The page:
Politics: Arik says...

Sharon's words were heared several times this week - from people purporting to speak on his behalf.

acting PM olmert 298.88 (photo credit: AP [file])
acting PM olmert 298.88
(photo credit: AP [file])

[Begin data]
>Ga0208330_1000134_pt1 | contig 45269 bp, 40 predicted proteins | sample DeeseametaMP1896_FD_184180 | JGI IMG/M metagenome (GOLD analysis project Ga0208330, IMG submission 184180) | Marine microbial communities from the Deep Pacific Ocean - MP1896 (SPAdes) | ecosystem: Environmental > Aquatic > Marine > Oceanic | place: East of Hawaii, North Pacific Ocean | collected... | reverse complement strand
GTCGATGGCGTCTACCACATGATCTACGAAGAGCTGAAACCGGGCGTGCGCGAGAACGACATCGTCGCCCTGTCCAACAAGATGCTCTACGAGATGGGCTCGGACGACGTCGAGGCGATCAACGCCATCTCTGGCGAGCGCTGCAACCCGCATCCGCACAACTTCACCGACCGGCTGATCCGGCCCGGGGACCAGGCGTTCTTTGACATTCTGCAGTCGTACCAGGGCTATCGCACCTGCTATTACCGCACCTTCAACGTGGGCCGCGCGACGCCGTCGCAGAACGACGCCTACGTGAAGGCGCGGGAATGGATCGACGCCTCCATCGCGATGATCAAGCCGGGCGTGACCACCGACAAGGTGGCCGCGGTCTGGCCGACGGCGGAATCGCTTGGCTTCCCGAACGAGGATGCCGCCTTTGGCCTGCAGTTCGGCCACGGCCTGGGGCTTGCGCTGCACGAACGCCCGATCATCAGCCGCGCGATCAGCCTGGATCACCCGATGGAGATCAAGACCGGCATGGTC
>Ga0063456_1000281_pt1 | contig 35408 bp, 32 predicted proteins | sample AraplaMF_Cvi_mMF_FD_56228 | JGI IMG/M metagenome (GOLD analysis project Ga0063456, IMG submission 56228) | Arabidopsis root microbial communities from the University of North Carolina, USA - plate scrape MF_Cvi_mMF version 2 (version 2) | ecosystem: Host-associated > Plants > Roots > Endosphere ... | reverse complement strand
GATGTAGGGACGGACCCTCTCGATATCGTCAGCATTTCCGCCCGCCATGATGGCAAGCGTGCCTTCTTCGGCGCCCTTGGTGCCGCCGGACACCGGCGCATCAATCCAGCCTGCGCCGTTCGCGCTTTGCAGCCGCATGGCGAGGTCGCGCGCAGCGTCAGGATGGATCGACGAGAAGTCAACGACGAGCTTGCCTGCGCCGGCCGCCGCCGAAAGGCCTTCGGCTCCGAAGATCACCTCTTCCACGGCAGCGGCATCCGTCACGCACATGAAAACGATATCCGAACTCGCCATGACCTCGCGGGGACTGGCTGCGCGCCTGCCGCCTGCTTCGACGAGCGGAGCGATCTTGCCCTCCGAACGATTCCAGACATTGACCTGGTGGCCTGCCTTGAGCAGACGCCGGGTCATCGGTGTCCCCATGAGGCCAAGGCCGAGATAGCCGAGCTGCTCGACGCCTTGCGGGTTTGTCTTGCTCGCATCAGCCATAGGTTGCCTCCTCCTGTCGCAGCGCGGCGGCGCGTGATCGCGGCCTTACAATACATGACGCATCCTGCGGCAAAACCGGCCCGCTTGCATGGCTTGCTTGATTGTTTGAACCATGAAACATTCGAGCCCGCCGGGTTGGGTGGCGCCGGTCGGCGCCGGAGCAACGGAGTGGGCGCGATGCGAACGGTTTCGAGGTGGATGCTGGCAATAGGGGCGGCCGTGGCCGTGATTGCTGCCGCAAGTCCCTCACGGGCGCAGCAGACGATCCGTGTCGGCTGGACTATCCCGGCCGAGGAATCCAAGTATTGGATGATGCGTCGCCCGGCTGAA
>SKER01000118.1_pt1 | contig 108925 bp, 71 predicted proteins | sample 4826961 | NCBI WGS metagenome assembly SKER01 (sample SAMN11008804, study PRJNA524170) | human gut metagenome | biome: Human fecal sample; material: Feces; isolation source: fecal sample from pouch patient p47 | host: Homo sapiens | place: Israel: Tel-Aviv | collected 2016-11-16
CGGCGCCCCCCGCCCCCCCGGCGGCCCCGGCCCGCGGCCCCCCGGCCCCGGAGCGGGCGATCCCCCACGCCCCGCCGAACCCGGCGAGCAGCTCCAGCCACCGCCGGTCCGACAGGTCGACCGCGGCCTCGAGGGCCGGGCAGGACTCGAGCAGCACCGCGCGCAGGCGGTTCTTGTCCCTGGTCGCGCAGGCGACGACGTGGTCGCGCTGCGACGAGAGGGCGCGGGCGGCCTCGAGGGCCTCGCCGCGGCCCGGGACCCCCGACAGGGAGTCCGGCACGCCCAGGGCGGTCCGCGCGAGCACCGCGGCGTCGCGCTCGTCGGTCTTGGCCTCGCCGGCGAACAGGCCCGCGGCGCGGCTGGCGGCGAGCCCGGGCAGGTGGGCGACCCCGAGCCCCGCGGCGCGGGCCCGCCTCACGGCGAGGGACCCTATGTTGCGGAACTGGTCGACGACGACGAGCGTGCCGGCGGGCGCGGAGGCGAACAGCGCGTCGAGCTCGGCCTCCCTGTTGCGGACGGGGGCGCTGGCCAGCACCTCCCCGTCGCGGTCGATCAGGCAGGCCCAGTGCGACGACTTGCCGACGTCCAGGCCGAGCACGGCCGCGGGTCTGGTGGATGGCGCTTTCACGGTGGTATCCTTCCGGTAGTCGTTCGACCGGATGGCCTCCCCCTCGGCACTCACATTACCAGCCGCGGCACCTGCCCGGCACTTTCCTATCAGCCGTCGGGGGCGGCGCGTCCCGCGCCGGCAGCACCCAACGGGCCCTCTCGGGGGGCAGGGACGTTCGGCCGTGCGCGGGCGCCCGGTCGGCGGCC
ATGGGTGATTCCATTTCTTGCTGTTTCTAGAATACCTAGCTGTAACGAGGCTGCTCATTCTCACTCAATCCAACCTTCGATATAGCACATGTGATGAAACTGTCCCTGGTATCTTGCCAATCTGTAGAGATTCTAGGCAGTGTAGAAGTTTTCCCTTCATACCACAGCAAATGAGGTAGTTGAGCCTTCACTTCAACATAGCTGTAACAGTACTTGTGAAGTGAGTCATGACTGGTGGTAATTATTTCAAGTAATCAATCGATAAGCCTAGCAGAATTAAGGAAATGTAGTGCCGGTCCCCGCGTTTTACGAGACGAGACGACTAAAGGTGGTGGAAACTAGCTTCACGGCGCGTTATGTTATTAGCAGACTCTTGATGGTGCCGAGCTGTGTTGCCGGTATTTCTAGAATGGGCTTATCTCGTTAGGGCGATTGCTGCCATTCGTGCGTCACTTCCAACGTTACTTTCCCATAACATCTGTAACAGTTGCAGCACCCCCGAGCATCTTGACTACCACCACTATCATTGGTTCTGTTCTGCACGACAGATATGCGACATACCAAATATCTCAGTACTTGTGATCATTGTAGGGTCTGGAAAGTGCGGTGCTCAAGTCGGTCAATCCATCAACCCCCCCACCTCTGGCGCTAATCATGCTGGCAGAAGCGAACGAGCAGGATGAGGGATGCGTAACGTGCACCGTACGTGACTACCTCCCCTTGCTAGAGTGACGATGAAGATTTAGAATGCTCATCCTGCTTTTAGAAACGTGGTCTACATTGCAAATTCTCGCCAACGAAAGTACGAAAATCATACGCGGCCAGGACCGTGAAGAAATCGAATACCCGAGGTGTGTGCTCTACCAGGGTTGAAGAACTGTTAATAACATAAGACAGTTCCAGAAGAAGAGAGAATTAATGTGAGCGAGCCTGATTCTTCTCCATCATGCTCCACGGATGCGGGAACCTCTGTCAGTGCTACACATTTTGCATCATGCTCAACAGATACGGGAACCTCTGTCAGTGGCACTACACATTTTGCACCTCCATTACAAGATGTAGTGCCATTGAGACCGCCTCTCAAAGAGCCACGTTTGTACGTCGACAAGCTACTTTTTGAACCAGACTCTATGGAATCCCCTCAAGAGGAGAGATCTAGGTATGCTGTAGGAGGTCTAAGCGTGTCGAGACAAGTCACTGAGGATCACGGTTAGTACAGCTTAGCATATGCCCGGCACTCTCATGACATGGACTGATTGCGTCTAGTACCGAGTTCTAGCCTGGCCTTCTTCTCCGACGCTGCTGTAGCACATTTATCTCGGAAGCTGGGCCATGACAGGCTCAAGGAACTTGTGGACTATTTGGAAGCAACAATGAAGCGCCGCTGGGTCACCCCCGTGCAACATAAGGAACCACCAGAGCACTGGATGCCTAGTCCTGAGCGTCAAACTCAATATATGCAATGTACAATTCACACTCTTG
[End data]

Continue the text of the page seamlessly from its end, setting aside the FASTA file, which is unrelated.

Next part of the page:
Members of the foreign press corps who arrived in Israel from around the world a week ago in hopes of reporting either on the dramatic recovery or on the tragic funeral of Prime Minister Ariel Sharon left the country sorely disappointed. Sharon recovered from his stroke enough to move his right hand and leg and his left arm, but the prime minister did not open his eyes or move his lips. And yet, Sharon's words were heard loud and clear several times this week - from people purporting to speak on his behalf. THE WEEK started with Acting Prime Minister Ehud Olmert opening Sunday's cabinet meeting with a call to the ministers to do what he said Sharon would want them to do. "If I could speak with him this morning and ask, 'Arik, what would you tell us? What would you want us to do?' he would say: 'I appreciate the fact that you are all concerned about my health. Thank you, but get to work,'" Olmert said. Sharon's spokesman, Ra'anan Gissin, too, "quoted" his boss. In an interview with The Jerusalem Post published Sunday, Gissin said that if Sharon were able to speak, he would have criticized the press for writing about his funeral arrangements while he was still alive. "He would say with a cynical smile that in this country there is only extra-large and extra-small, but let's have some moderation," Gissin said. On Monday night, former prime minister Shimon Peres used a promise made to him by Sharon before his stroke to lock up the second slot on Kadima's Knesset list. The ventriloquism of Sharon reached a new level on Wednesday when his advisers attacked Likud chairman Binyamin Netanyahu in his name and proposed placing Sharon first on Kadima's Knesset list should he recover in time to sign a document declaring his candidacy by the February 7 central elections committee deadline. Kadima campaign manager Reuven Adler said that according to his idea, Olmert would be Kadima's candidate for prime minister, but Sharon would top the list. He had no way of asking Sharon for his opinion, but he volunteered the ailing prime minister to return to the bump and grind of the Knesset in just three months. "I definitely think that if it is possible and the prime minister were able to function again even partially, it must be done," Adler said. The most hyped incident of a politician allegedly speaking in Sharon's name came on Wednesday when a screaming headline splashed across the top of Ma'ariv reported that Netanyahu claimed to be Sharon's heir in an interview with The New York Times. It was Sharon's advisers who initially called attention to the interview on Tuesday and managed to make it the top issue on Wednesday's talk radio shows. They issued anonymous statements declaring that Sharon would have been outraged had he seen his political nemesis declaring himself his rightful inheritor. Kadima MK Roni Bar-On rushed to radio and television stations to accuse Netanyahu of using Sharon's illness for his own political gain. He said it was hutzpa for the man that Sharon so detested to claim to be his successor. BUT NETANYAHU made no such statement in the New York Times interview. He merely extolled Sharon's virtues, as he did in television interviews with CNN's Wolf Blitzer and Channel 2's Yair Lapid. It was the interviewer, New York Times Israel correspondent Steven Erlanger, who observed that Netanyahu - instead of criticizing the prime minister - "is now positioning himself as Mr. Sharon's former partner and heir apparent." "He portrayed himself as Mr. Sharon's most direct inheritor, especially in the single issue that Israelis care most about: security and dealings with the Palestinians," Erlanger wrote. After a full day of seeing what he wrote put in Netanyahu's mouth, Erlanger told The Jerusalem Post that "the phrase was mine, not his," and said his words were misattributed in what he called "a willful misinterpretation for political ends." Netanyahu's associates expressed frustration that Olmert could get away with speaking in the prime minister's name, while Netanyahu got drubbed in the media for saying something that he didn't. "He wasn't talking in Sharon's name, just talking positively about him and highlighting their experiences together," a source close to Netanyahu said. "He was just trying to send as unifying a message as possible in the hostile Israeli press environment." The Sharon advisers who initiated the hype over the Netanyahu interview later said that even if Netanyahu never claimed to be Sharon's heir, "it was still fun" to see how the story developed. "Everything we said in Sharon's name criticizing Bibi was what he said on the record in the past," a Sharon adviser said. "Sharon attacked Bibi better than anyone else, so having him say it is the most authentic way to do it." Sharon's strategists said they had not decided yet whether clips of the prime minister would be used in Kadima's election commercials. But they said that Peres made a mistake when he made a point of not using images of Yitzhak Rabin in his 1996 prime ministerial campaign. Looking back on a week where several people tried to speak in Sharon's name, a top Sharon adviser said that he and his colleagues would know where to draw the line between using Sharon as a guiding light and manipulating his words for political reasons. "It is wrong to take advantage of Sharon on issues where the situation has changed," the adviser said. "But there are trivial things that everyone knows he would say. Sharon can be used to provide his legacy and inspiration, but we should not try to interpret what he would have said on whatever the issue of the day is."